“Given the attacks on abortion in Texas and across the country, it’s more important than ever that patients can access their choice of birth control and other healthcare through Title X—and that it is easily available.”
—Alexis McGill Johnson, president and CEO of Planned Parenthood
On Monday, the U.S. Department of Health and Human Services (HHS) issued a final rule reversing the Trump administration’s policy prohibiting healthcare providers who receive Title X funds from informing patients about the full range of reproductive healthcare options, including abortion. The new HHS rule also includes modifications to strengthen Title X and expand access to equitable, affordable, high-quality patient-centered health services.
“The end of the Title X gag rule is a major victory for patients, access to sexual and reproductive healthcare and health equity,” said Alexis McGill Johnson, president and CEO of Planned Parenthood Federation of America. “Title X is a critical piece of our social safety net that can, and should, ensure that people with low incomes can access essential healthcare without forcing providers to withhold referrals for all of the options available to them. Given the attacks on abortion in Texas and across the country, it’s more important than ever that patients can access their choice of birth control and other healthcare through Title X—and that it is easily available.”
Trump’s gag rule barred providers who perform abortions or refer patients for the procedure from receiving Title X family planning funding to pay for free and discounted contraception, testing for sexually transmitted diseases and cancer screening services.
“After years of fighting back against the Trump administration’s cruel gag rule, I’m so relieved that today it’s finally gone,” said Sen. Patty Murray (D-Wash.), chair of the Senate Health, Education, Labor and Pensions (HELP) Committee. “Now, our Title X family planning program can once again function in the way it’s meant to—by providing patients with birth control, STI screenings and cancer screenings that keep them healthy, and by informing them about all their options, including their right to abortion. This new rule will make all the difference for millions of patients across the country, who will once again be able to get the reproductive healthcare they need from the providers they trust, including Planned Parenthood.”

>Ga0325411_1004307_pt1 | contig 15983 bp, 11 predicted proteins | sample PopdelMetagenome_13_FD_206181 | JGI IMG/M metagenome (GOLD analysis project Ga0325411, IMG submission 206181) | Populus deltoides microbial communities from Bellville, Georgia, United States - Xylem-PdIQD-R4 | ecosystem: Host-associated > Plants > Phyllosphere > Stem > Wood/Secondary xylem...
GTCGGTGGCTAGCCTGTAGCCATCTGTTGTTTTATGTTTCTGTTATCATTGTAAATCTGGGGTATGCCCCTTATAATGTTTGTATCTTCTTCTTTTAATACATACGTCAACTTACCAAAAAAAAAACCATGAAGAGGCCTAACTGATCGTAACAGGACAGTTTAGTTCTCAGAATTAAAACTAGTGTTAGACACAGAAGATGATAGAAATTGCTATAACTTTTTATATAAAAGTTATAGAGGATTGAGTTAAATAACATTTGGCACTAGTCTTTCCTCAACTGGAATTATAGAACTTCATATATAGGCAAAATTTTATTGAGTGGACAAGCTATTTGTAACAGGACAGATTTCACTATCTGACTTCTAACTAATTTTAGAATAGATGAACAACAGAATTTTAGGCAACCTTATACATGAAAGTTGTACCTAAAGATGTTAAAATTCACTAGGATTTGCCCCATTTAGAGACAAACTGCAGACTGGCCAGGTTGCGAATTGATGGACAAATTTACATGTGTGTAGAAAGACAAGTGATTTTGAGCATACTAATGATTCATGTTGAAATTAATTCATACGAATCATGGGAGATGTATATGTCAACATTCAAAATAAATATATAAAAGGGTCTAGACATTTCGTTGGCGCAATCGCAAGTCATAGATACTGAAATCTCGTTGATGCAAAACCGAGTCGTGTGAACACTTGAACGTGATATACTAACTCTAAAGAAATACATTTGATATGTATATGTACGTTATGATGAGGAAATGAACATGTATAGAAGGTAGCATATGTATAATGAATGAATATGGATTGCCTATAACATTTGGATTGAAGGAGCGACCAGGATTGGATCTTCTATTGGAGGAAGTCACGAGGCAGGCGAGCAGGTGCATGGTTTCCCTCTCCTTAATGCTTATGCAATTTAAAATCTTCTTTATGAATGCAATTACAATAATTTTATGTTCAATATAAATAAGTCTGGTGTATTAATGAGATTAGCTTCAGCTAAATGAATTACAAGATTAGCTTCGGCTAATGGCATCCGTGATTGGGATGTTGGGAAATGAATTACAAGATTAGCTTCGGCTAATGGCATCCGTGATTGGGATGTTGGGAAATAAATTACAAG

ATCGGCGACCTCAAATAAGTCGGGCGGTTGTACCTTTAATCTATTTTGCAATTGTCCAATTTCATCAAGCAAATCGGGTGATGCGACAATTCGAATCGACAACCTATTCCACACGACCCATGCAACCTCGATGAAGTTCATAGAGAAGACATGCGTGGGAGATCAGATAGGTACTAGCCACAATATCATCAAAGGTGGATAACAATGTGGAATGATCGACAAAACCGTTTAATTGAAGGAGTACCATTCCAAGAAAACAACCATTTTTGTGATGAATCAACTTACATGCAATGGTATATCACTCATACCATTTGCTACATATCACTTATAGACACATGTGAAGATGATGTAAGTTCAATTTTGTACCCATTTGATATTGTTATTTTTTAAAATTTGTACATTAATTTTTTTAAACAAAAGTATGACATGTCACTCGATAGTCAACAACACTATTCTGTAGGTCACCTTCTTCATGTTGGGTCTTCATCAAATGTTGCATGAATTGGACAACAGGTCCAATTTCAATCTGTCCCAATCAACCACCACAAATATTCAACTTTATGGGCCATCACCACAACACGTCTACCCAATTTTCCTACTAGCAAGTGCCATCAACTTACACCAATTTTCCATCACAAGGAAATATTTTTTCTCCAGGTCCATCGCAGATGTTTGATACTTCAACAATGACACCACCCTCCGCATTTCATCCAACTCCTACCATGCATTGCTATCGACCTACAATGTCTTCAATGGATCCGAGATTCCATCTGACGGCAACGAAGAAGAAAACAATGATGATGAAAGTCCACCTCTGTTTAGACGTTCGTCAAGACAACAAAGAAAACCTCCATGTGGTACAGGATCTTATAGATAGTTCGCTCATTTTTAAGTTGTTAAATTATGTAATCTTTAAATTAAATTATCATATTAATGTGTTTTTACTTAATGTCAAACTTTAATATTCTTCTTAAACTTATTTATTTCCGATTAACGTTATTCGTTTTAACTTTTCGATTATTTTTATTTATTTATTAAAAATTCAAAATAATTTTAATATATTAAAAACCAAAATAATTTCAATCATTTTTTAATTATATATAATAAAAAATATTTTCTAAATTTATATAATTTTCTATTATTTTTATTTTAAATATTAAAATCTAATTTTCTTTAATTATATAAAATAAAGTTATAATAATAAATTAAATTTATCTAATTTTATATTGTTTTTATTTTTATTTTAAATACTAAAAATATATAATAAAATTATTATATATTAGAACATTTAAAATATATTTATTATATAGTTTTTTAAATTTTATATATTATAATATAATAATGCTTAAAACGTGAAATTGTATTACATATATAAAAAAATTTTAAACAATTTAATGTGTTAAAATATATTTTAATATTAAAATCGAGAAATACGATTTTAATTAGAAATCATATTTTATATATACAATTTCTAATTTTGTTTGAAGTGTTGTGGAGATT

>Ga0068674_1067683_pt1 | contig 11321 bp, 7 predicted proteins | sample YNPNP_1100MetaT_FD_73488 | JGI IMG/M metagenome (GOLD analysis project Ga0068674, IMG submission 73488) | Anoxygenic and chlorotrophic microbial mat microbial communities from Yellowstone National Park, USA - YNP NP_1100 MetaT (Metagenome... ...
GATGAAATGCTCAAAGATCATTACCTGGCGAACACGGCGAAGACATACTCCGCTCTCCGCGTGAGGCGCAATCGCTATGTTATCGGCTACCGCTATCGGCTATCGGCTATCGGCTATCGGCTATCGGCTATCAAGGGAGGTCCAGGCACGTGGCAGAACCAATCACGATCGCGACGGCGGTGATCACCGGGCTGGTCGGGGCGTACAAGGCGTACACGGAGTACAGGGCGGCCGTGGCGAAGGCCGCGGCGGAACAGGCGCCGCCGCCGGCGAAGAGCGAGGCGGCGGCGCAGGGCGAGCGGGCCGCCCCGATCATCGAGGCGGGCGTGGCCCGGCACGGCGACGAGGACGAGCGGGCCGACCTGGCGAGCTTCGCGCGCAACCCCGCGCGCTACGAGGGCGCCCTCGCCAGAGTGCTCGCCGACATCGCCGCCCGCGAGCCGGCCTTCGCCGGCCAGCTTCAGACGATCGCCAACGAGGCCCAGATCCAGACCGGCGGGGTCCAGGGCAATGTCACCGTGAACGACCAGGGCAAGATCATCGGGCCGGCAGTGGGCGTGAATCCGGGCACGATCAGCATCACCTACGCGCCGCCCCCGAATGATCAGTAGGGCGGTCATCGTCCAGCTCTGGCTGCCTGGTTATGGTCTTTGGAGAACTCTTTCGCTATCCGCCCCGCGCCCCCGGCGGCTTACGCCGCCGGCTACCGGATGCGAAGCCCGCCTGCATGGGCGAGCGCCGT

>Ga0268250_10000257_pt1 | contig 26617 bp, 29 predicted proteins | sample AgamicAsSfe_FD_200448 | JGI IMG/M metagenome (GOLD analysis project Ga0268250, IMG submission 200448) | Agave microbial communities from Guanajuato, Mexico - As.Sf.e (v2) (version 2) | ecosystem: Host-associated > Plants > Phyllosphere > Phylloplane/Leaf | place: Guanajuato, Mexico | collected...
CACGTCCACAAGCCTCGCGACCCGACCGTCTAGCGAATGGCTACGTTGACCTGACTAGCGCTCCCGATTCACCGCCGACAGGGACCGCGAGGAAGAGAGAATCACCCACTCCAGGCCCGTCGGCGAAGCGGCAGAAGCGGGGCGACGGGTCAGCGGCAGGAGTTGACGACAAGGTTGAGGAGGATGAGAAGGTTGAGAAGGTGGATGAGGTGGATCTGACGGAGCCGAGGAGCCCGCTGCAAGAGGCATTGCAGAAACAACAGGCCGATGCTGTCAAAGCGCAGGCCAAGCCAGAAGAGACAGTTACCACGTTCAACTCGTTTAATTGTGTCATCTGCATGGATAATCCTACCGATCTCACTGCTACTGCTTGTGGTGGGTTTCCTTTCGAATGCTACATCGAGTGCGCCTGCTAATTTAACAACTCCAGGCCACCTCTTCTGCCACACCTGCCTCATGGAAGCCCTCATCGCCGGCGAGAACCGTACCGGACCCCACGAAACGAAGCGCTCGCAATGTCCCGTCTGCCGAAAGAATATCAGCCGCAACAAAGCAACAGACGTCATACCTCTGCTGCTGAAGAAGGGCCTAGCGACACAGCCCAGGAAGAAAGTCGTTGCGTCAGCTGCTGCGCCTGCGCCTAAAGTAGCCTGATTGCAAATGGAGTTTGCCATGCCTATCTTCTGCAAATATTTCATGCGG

Republican History of Attempting to Gag Title X
Congress created Title X in 1970 with bipartisan support to provide reproductive healthcare, including contraceptives, to uninsured, young or otherwise disadvantaged patients.
In 1988, Ronald Reagan’s administration adopted a rule restricting healthcare providers receiving Title X funds from providing abortion counseling or referrals to their patients—which opponents dubbed the “domestic gag rule” to distinguish it from the “global gag rule,” a similar restriction Reagan placed on international family planning funds.
The Supreme Court in 1991 upheld the domestic gag rule in Rust v. Sullivan, but Bill Clinton’s administration reversed the policy in 1993 and ever since Congress has required Title X recipients provide pregnant women with “neutral, factual information and non-directive counseling.”
Before Trump’s gag rule, Title X supplied $286.5 million annually to independent women’s health clinics, Planned Parenthood, and to state, county and city health services to provide care for more than 3.9 million people, including 600,000 teens.
In March of 2019, the Trump administration defied Congress’s mandate of neutral, non-directive counseling by issuing a gag rule that prohibited health centers that receive Title X funds from informing pregnant patients of all their options. Trump required Title X providers—in violation of their medical and ethical responsibilities—to refer women directly to prenatal care, regardless of their intentions for the pregnancy.
The gag rule outright blocked the availability of Title X funds to family planning providers that also offered abortion care, such as Planned Parenthood, and encouraged participation by “nontraditional” organizations. In fact, the Trump administration granted $1.7 million in Title X funding to the coercive Obria Medical Clinics, a Christian, antiabortion organization that opposes hormonal birth control and other contraceptives and offers training in the unreliable rhythm method.
In response to Trump’s gag rule, 19 medical organizations representing 4.3 million healthcare providers, including the American College of Obstetricians and Gynecologists, immediately issued an open letter protesting the Trump gag rule.